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Children's author Christian Darkin on why being independent is healthy for children

Kids learn by copying, but at the same time they only grow by doing things their own way.  Perhaps that’s why it makes me slightly uncomfortable when I see the fanatical pressure kids get put under to be ‘team players’, as if the only thing that matters is how well you conform to the rules other people set for you.  

It’s not a pressure they need. A million generations of evolution has seen to it that we’re all ‘team players’ by default. We’re hardwired to seek approval, and work together. What we need to learn is how to be independent. How to have our own thoughts and ideas regardless of what any ‘team’ may be telling us is right. But that stuff is tough to teach and even harder to learn.

All the best people are a bit strange

A lot of the characters in my books are a bit strange. I think this is because, frankly, all the best people are. I never quite got on with the stories in which happy bands of chums cooperated to solve mysteries and have adventures. For me, it’s the outsiders who do the really amazing things.

The children who don’t fit the mold often do well later in life. Ed Sheeran famously described himself as the weird kid in his school. He put it down to a stutter. Sir Ranulph Fiennes was nearly driven to suicide by bullies at Eton. Bill Clinton talks in his memoirs about being picked on for his dress sense and Dan Aykroid was expelled from two schools before being diagnosed with Asperger’s syndrome.  

But being weird is not necessarily about quantifiable, diagnosable symptoms. It’s perfectly possible to find, as I did, that you simply don’t fit with whatever is the overriding culture of where you happen to be. For me, I found myself in the lower grades at school, studying metalwork and engineering - where I clearly wasn’t suited, but I lacked the academic results to be placed in classes where the subjects and the other pupils would have been more in tune with me. And that was enough to place me in an uncomfortable dead-space in the minds of pupils and teachers throughout most of my school career.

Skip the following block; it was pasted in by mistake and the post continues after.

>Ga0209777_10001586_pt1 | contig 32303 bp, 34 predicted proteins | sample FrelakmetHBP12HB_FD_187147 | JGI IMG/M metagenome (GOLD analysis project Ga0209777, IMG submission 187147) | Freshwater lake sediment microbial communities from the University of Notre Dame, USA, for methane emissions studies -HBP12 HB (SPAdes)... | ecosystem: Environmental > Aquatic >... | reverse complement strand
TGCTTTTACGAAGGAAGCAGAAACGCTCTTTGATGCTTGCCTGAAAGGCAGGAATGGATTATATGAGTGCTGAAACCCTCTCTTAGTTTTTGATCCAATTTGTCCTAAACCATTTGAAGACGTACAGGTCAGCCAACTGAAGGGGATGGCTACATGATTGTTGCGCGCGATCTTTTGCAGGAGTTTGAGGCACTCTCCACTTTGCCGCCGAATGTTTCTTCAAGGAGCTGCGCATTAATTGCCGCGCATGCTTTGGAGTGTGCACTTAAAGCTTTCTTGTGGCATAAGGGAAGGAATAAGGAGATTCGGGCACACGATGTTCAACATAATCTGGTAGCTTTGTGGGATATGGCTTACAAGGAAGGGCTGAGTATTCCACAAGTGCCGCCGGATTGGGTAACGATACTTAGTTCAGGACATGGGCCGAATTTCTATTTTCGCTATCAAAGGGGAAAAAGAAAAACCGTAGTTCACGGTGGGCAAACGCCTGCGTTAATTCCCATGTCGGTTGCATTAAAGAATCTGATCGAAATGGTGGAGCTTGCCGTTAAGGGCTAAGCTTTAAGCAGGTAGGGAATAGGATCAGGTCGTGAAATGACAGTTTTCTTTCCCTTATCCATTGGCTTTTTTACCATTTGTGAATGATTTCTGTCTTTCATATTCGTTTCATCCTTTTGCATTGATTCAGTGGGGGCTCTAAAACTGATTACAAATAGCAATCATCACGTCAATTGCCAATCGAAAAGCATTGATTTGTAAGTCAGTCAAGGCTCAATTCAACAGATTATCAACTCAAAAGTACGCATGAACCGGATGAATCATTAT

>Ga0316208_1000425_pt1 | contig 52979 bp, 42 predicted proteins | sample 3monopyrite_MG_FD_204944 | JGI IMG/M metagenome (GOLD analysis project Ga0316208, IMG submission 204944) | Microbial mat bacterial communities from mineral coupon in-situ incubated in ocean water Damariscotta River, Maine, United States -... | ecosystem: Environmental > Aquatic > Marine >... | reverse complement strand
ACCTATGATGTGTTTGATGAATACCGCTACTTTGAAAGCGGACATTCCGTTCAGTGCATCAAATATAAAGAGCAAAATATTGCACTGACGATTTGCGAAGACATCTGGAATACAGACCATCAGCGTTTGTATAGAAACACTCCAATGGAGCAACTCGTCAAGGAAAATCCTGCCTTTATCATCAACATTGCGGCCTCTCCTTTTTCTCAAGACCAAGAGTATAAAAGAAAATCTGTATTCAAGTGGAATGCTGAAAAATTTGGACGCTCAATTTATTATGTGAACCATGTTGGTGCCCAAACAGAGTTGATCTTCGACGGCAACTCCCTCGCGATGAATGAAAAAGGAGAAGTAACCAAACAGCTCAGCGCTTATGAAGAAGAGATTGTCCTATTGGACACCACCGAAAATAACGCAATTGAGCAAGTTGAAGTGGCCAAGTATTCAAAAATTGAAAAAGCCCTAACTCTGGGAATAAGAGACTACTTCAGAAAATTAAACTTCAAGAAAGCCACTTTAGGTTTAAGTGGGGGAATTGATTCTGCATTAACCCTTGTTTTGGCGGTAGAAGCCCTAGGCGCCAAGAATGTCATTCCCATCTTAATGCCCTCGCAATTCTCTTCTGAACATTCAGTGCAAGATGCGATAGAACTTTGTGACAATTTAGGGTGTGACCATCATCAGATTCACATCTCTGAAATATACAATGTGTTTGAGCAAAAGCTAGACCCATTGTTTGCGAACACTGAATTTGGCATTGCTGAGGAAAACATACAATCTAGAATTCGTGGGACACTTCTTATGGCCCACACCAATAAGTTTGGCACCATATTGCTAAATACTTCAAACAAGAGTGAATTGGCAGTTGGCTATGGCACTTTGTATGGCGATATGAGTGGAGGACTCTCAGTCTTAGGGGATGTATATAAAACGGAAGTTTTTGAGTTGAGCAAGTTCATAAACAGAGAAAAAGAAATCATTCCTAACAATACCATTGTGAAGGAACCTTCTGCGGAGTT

There doesn’t have to be a reason, and looking for a ‘problem’ you can ‘fix’ isn’t always the best way forward. Sometimes, a child just has to grow until they work out how to take their own route.

By the time we get to be adults, we instinctively know that most people who appear to be normal have to put so much effort into acting normal that they just don’t have the emotional headspace for anything else (at least, those of us who are normal enough to recognise that we’re weird know that).  

When you’re growing up, it’s not so easy, because, almost by definition, learning to stand alone will not make you popular. If you’re the kind of person who does things their own way, you will almost certainly hit problems. Others won’t understand why you can’t just tow the line, and you yourself, at least early on, probably won’t be able to explain it either. It’ll often come out as loneliness, anger, or stubbornness.

If they’re picked on online for being different then it can be even more personal than when it happens in real life.

Nowadays, it's often online that young people share a more essential, more vulnerable side of themselves. They talk about what they feel, what they love, and what inspires them in a much more open way than they would even among friends, so, if they’re picked on online for being different then it can be even more personal than when it happens in real life.

But bullying is only one danger. In some ways, validation online can be almost as harmful as rejection. When someone still in the process of growing their personality shares something, and is instantly flooded with messages of support and encouragement it can feel a little like winning the lottery. There’s a danger of this feeling turning a vague idea they're playing with in their mind into a something which defines them. If you spend a lot of time thinking and worrying alone then any validation can be overwhelming and well-meaning friends and relatives, wishing only to understand and reassure you when you don't yet understand yourself, can be confusing in itself.

Of course, it’s easy to say all this, and it’s not much help when you’re going through it or know someone who is. Our children live in a world where it can feel as though the number of likes on your Instagram post is the most important thing in the world, and growing up with your individuality intact is tough. Not everybody makes it.

The good news is that if you do end up discovering that you’re a bit weird, then it will, in the end, turn out to be your greatest strength - and the second most important thing you ever learn.  

The most important will be that everyone else is a bit weird too. They're all just acting normal.

:: Christian Darkin is the author of the Act Normal series of chapter books.  To keep in touch, 'like' him on Facebook.